April is National Poetry Month, and I'm honored to welcome nationally-acclaimed children's poet Kristine O'Connell George as a guest blogger on Corkboard Connections. Kristine is one of my favorite children's poets, and I know you'll love her work, too! Kristine shares her love of poetry with us and offers tips for teachers who want to foster a love of poetry in their students.
Falling in Love ... With a Poem
by Kristine O'Connell George
Have you ever fallen in love with . . . a poem? One of my first loves was tall and thin with a rhythmic, thoughtful voice. There was a touch of mystery.
The poem begins:
This is my rock,
And here I run
To steal the secret of the sun;
Sometimes, I worry that we have turned poetry into the literary equivalent of broccoli. Or Brussels sprouts. Something you should eat because it’s good for you. Yuck! Too many see poetry as difficult and feel inadequate—uncertain and uneasy. Sometimes, even unsure as to how a poem is supposed to be read aloud.
The poets I know do not write poems as showcases for literary devices. They do not slip in a simile, add a touch of assonance or off-rhyme, and wrap it up in an anapestic rhythm to bedevil and torment teachers and small children.
The poets I know write, revise, and struggle with words to create their poems because something touched them deeply. Amazed them. Tickled them. They write because they want to share these feelings with others. They write—as I do—because we hope our poems will be read aloud and perhaps an unseen reader will share our delight. I like to think that David McCord had his own special rock where he “met the evening face to face.”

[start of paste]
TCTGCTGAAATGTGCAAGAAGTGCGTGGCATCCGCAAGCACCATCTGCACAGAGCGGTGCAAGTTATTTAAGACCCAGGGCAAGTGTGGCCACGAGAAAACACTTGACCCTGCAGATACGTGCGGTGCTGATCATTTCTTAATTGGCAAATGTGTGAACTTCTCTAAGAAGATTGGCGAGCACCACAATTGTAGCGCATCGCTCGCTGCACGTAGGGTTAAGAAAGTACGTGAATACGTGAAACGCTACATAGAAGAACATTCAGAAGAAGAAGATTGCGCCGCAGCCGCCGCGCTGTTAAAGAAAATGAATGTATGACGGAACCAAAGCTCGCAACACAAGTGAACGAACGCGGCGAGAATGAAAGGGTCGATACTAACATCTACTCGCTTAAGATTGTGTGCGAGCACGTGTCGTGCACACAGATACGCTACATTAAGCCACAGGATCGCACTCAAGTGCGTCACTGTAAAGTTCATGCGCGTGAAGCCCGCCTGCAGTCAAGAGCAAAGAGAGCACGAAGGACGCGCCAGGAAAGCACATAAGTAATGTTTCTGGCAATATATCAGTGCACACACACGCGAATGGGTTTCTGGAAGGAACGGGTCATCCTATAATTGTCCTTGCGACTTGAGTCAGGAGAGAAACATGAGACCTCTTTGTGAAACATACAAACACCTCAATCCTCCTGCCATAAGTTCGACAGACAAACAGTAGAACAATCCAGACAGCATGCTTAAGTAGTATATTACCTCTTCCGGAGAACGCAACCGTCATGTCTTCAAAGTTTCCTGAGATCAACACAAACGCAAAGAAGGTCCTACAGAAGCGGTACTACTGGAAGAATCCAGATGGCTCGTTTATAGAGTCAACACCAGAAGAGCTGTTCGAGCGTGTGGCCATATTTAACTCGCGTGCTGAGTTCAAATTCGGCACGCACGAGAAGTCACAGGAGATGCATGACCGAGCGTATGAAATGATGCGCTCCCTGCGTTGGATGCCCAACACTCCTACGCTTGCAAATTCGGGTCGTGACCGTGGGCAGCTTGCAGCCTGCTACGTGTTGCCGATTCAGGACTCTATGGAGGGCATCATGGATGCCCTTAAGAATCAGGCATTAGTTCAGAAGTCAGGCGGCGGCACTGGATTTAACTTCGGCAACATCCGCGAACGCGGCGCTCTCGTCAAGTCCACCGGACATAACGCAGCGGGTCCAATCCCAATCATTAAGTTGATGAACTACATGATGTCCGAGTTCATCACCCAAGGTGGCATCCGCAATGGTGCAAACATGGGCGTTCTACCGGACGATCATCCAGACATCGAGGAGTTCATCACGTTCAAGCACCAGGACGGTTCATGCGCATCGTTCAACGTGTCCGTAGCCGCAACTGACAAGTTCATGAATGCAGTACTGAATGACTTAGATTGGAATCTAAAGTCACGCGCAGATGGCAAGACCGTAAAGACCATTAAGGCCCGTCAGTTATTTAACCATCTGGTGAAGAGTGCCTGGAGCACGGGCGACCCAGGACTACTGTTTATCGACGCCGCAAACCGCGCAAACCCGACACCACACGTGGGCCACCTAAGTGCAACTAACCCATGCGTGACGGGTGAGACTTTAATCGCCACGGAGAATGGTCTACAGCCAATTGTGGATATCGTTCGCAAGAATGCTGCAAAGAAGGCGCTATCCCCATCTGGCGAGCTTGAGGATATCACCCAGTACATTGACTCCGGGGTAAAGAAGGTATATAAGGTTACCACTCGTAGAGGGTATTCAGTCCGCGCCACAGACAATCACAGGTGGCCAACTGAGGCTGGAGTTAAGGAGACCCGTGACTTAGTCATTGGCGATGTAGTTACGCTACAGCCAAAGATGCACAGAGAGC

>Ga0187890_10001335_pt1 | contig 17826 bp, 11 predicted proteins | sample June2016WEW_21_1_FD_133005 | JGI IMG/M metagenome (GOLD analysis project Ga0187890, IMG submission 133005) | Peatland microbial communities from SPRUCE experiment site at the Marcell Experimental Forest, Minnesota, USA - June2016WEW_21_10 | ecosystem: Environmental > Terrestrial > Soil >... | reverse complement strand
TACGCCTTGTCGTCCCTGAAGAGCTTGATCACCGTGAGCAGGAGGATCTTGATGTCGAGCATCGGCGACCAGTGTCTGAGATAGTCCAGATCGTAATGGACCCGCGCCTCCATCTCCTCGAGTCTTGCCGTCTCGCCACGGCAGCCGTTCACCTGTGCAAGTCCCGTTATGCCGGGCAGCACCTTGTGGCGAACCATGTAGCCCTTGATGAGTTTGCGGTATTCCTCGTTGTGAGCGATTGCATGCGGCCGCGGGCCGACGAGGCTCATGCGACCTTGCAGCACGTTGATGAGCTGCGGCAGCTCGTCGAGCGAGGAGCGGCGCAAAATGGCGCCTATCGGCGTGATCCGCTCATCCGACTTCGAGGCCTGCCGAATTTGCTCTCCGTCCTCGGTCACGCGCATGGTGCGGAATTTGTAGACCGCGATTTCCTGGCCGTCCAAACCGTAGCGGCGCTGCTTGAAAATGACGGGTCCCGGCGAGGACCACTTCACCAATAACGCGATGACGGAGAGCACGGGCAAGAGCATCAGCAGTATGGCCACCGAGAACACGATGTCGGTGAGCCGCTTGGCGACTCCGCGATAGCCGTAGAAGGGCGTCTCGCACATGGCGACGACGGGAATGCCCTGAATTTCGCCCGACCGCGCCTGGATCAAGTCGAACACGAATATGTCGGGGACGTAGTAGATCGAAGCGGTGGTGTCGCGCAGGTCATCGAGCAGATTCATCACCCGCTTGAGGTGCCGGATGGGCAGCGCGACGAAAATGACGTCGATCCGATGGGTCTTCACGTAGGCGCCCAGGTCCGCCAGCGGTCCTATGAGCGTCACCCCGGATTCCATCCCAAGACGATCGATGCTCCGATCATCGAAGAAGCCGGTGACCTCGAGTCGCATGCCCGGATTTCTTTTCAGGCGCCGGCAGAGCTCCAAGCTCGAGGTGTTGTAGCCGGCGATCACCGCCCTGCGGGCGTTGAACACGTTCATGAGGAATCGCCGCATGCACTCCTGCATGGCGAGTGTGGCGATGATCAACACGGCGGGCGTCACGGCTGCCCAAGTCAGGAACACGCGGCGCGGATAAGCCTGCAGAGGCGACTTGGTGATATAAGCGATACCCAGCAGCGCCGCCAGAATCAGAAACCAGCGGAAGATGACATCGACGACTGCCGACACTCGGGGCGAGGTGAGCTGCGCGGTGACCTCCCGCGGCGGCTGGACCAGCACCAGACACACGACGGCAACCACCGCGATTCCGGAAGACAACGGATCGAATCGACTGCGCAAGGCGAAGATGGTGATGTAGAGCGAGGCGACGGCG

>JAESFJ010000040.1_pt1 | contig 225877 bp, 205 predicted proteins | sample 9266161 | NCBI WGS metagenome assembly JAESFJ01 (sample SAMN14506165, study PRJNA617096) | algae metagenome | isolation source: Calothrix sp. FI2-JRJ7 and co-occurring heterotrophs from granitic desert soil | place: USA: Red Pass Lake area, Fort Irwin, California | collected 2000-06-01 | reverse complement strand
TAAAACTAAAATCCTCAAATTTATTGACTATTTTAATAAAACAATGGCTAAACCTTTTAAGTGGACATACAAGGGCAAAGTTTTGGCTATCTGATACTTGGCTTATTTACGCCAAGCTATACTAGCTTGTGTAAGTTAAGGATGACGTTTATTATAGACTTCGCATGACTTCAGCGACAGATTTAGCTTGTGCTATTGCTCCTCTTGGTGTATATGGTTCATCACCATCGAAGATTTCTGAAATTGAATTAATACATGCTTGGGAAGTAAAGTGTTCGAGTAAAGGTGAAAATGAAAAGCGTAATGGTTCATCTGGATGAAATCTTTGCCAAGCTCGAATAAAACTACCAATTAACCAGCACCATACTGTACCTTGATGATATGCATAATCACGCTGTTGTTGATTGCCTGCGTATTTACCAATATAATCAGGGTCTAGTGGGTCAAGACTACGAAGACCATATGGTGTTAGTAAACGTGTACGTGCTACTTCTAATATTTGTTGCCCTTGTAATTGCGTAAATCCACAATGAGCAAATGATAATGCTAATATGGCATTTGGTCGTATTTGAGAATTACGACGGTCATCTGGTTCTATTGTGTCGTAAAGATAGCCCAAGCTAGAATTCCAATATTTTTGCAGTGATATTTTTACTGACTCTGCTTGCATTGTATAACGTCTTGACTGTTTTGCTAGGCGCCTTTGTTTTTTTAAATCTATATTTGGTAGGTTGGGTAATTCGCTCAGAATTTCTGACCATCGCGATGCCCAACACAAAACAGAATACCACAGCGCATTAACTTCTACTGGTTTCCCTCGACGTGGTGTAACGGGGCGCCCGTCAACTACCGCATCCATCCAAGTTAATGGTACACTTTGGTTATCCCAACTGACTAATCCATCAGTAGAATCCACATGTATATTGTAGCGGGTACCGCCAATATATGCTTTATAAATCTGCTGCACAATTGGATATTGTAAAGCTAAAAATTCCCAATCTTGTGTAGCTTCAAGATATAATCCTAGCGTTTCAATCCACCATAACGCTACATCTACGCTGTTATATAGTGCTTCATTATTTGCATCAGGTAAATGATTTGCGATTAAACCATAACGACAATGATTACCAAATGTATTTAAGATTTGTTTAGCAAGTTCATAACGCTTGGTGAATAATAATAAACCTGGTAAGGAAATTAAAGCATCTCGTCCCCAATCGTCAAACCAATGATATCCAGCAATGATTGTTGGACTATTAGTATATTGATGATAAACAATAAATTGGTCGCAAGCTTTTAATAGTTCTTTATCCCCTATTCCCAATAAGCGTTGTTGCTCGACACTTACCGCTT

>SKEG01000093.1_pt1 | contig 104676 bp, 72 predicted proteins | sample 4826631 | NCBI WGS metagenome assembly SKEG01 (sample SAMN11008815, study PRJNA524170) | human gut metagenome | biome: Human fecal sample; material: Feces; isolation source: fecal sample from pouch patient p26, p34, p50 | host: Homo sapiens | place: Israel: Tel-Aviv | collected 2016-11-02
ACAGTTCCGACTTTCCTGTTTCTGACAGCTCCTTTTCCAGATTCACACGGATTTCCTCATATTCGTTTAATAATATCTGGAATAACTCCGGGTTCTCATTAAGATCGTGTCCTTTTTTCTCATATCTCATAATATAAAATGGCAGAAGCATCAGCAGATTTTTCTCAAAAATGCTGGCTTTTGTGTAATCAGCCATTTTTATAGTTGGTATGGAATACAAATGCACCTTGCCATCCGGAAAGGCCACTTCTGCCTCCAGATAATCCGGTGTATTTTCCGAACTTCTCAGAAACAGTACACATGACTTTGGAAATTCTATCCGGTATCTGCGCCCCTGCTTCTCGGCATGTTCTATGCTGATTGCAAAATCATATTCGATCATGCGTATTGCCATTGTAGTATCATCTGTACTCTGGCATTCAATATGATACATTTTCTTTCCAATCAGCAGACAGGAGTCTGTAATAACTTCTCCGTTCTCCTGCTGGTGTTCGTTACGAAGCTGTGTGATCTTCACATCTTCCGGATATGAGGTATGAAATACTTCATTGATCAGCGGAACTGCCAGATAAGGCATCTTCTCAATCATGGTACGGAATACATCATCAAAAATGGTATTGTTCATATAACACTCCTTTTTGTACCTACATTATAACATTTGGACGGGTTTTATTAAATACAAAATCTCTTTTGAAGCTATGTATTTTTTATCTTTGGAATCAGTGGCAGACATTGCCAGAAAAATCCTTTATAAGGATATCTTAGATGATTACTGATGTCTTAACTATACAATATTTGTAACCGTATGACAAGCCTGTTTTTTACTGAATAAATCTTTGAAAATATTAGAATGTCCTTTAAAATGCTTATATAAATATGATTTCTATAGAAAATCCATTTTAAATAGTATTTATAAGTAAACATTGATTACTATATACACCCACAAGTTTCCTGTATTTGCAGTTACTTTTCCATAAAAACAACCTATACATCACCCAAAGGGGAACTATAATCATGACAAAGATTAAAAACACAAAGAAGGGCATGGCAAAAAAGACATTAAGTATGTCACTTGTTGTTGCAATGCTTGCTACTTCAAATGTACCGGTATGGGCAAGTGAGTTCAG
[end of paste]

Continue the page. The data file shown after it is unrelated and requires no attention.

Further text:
The late Charlotte S. Huck, Professor Emeritus of Ohio State, told me that she always read poems twice to her students. (She felt that since so much meaning is packed into a poem, kids needed to hear a poem at least twice.) She read poems aloud. No discussion. No analysis. Charlotte felt that—over the course of a school year—students would absorb, internalize, and begin to truly appreciate poetry. That they would hear and begin to understand the amazing things language can do and begin to use some of these tools in their own writing.
Charlotte also noticed the same thing that I have observed: It’s easy to read a funny poem aloud. The kids laugh! However, students often give us blank stares when it’s a thoughtful poem. They twiddle their shoelaces; we assume they did not understand the poem and we stop to explain it. However, Charlotte noted that it was often the thoughtful poems with surprising images that students would remember months later. While it might seem as if students are not paying attention, they’re listening and if they make a personal connection with a particular poem, they will take it into their hearts. I believe we need to trust that this process works, and get out of the way of a poem. Allow a poem to live and breathe before we analyze, dissect, and label its parts.
Celebrate Poem in Your Pocket Day
So, how to find those poems you love? While there are reams of poetry on the Internet, I often find myself whizzing and clicking—never giving the poems I find the time and attention they deserve. Instead, I prefer to discover the poems I’ll share with children the old-fashioned way—in books.
- Favorite Kids' Poetry Books
- 44 (and maybe more!) Ways to Celebrate National Poetry Month & Poem in Your Pocket Day
Or, listen to poetry readings on the Internet. Here are some links to get you started:
- Poetry Aloud - I’ve recorded a few of my own poems on this page.
- Favorite Poem Project
- Record-a-Poem, sponsored by Soundcloud and The Poetry Foundation
- Poetry Out Loud – National Recitation Contest
Kristine O'Connell George is one of the principal voices in contemporary children's poetry. Since her first highly-acclaimed book, The Great Frog Race, was published in 1997, Kristine O'Connell George's poetry has generated excitement and earned honors and praise. Awards for her books include the Lee Bennett Hopkins Poetry Award, the Golden Kite, Claudia Lewis Poetry Awards, and many, many more. Visit her website to learn more poetry teaching tips and to find teacher guides for her books.